U.S. Weighs Location Tracking for Coronavirus Response

It’s getting easier to find Waldo
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Francis Scialabba

· 3 min read

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It’s getting really easy to find Waldo.

Across the world, governments are craving more information to assist with contact tracing, a technique used to fight the spread of coronavirus. That’s led some countries to tap a potent source: location data.

In countries with early outbreaks

The Chinese government is using a smartphone app to track people’s movements and health status. Hong Kong is giving travelers connected wristbands to ensure they're remaining in quarantine. South Korea compiled GPS data, credit card swipes, and other information to create a public log of infected patients' movements before they got diagnosed. And Singapore is making patients who break quarantine wear an electronic tag that tracks their movements.

  • This week,Israel authorized the Shin Bet, its internal security agency, to access phone data. Israel’s top court said Shin Bet is not authorized to do so unless the legislature oversees operations.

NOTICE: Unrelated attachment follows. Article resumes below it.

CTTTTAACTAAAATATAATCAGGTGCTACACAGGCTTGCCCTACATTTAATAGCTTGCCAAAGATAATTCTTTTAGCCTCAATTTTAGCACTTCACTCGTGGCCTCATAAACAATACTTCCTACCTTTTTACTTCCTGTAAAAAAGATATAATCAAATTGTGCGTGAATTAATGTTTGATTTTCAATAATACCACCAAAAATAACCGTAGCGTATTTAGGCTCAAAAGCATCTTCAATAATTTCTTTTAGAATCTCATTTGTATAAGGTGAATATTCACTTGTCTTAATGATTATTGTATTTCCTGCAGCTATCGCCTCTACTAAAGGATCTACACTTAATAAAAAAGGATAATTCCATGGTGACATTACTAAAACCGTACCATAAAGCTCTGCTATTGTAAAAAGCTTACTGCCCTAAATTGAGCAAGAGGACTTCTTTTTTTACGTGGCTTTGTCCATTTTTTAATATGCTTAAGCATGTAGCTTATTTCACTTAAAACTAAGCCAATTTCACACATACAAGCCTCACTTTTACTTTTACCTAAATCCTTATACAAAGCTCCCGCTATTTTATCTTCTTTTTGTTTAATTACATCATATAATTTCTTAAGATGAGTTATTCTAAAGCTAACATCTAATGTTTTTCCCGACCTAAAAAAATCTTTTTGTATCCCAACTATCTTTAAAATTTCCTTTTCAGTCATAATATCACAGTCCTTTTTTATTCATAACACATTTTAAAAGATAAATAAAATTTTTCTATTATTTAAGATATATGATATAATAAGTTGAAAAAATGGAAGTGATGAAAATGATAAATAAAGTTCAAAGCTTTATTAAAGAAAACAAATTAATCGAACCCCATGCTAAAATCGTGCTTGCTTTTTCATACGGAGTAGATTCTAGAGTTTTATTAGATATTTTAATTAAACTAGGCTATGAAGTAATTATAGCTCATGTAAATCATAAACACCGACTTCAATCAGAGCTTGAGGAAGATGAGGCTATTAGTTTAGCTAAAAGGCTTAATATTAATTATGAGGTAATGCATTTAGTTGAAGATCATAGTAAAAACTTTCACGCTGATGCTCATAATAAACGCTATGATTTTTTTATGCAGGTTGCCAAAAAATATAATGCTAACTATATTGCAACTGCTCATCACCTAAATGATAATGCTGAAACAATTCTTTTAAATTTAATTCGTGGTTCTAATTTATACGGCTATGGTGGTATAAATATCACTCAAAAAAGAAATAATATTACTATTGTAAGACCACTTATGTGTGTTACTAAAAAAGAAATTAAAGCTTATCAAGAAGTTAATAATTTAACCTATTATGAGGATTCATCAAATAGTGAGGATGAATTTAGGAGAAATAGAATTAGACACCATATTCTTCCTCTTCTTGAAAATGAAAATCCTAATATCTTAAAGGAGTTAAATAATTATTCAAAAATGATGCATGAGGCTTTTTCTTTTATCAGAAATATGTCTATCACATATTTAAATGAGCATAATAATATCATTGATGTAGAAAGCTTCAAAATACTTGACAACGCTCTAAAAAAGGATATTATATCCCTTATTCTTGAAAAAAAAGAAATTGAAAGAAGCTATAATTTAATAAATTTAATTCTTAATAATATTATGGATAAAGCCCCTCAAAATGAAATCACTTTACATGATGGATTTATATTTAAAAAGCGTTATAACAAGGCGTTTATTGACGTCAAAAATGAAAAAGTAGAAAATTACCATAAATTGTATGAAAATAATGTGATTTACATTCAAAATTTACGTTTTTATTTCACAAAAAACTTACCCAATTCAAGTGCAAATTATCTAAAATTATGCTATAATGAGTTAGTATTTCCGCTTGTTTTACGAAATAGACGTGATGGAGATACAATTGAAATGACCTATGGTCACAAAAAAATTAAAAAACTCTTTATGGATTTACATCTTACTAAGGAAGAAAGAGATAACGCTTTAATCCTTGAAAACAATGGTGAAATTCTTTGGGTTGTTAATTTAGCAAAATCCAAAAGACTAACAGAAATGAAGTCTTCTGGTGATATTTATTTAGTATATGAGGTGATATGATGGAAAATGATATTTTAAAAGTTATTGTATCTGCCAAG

Suppression strategies—i.e. slowing the virus's spread through widespread social distancing, school closures, and home quarantines—seem to have worked better in countries with more rigorous surveillance systems...though they’ve also conducted more testing.

The latest in the U.S.

It appears Washington may follow suit. It’s actively exploring options with Facebook, Google, and other tech companies to access smartphone location data, the WaPo reported Tuesday. It’s not a sure thing and sources stressed that if plans move forward, the government won’tcompile a database.

Tracking efforts would rely on aggregated, anonymized location data, which human researchers or AI systems could use to extract useful patterns. But de-anonymizing data points is fairly straightforward. If X spends every night (and now every day) at address Y, they are likely someone living at address Y.

It’s not not controversial

Sensing the writing on the wall last week, the Electronic Frontier Foundation (EFF) published a call to protect civil liberties during the pandemic. EFF’s warning: Digital monitoring should be necessary and proportionate; transparent; legal; use data collection that's science-based and bias-free; and implemented with an expiration date.

  • The argument for digital monitoring is undermined by the U.S.’ testing failures. Having location data doesn’t help much if you don’t know who is infected.

Bottom line: There’s precedent for sacrifice in times of crisis, like Lincoln suspending habeas corpus during the Civil War or U.S. security and surveillance policies post- 9/11. Citizens and tech companies could make compromises if they believe more monitoring could be a net good in the coronavirus fight.

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